Some close ups:






Siemens and Valvo in comparison. Very similar construction with only subtle differences:






The EC8010 has a very unique construction characteristic which I have not seen in any other tube. While the cathode and grid assembly is usually completely surrounded by the plate, only one side of the cathode and grid face the plate in this tube:





A close up shows the fine grid wires:




Unfortunately I don't have any Telefubnken EC8010 to show. So let's proceed with detail photos of the internals. For this I cracked open a dead tube:




Removing the glass envelope gives a much better view to the internals:





Here we can see the cathode and grid which are facing towards the top into empty space:





A close up to the grid:




The top showing the ring which held the getter material before flashing:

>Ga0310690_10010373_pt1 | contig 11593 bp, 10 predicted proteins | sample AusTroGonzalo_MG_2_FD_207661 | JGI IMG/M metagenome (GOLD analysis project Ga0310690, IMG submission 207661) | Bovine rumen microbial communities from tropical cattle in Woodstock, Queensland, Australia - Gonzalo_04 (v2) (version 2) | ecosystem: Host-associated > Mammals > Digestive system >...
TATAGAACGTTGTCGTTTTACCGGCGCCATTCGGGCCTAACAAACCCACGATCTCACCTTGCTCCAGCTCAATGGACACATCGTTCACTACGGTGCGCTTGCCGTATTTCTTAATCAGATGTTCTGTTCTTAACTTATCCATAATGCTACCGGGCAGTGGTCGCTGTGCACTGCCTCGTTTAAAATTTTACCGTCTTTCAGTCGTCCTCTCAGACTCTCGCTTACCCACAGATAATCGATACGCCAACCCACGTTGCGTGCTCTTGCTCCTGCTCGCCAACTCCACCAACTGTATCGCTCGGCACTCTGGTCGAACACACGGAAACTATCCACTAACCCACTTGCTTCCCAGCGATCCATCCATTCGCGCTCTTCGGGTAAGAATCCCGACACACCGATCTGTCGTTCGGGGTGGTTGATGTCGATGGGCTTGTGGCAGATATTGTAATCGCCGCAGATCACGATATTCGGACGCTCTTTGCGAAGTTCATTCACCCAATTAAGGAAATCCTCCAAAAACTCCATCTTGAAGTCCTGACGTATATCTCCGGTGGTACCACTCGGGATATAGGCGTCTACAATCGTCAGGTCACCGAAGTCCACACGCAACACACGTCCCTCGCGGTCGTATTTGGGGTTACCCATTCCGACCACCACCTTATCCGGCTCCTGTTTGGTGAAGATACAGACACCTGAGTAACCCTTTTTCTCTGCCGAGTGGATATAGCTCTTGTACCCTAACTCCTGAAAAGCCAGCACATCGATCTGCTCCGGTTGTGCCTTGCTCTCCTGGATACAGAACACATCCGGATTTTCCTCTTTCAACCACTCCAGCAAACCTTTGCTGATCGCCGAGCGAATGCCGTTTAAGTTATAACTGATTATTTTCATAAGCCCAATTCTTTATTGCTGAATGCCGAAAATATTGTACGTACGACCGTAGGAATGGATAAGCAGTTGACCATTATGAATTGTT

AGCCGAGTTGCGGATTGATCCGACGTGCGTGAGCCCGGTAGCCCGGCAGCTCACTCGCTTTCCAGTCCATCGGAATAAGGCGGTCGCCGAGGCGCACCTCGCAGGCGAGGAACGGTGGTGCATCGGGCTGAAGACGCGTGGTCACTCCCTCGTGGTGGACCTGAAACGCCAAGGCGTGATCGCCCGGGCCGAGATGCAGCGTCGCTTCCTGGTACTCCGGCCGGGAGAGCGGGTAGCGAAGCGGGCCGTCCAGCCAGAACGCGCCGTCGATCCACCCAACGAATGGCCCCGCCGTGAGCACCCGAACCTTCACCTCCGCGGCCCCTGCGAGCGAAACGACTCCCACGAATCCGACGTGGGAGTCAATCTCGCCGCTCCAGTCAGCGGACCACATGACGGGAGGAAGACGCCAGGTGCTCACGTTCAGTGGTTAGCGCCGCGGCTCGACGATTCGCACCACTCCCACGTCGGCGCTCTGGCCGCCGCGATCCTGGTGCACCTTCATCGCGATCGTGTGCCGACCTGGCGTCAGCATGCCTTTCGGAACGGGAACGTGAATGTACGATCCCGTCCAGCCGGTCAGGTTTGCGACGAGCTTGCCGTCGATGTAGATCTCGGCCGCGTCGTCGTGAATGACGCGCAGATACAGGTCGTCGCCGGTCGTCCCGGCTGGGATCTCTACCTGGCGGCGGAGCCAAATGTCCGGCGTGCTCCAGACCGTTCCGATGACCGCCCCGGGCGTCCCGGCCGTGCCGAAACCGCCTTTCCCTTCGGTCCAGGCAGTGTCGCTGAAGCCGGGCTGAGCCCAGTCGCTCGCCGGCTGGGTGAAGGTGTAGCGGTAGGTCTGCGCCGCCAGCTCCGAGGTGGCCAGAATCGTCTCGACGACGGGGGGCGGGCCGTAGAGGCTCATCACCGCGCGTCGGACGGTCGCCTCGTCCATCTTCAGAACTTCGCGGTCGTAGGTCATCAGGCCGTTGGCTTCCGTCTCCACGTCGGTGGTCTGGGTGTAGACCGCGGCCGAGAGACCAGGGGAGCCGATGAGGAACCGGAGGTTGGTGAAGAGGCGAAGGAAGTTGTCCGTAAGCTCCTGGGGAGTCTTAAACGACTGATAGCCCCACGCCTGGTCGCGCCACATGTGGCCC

Some more views:




The silver cage like structure around the outside was probably only there for mechanical stabilisation.




A view from the side opposite to the grid, with cooling fins of the plate:





Another view to the grid and close up:







The top mica disc and getter holder removed:




Cathode extending out of the second mica disc:






Removing the heater wire:






Removing the outer 'cage' gives yet a better view to the cathode grid and plate:




This is taken from the side so that the gap between grid and plate is nicely visible.




Shot from the grid side:






Here the entire plate structure is nicely visible:






Grid and cathode detached from the rest:




Close up:






The plate:



For size comparison with a finger in the picture:




Close up:




Some more views of the grid and cathode:






Some photos with a match for size comparison:










What a marvellous piece of engineering! Now some photos of a tube in operation.




As expected the entire cathode can be seen from one side.







Close up with the grid wires visible:





I hope you enjoyed this last Tube of the Month post for 2015. Stay tuned for more tubes to be shown in 2016!

Best regards

Thomas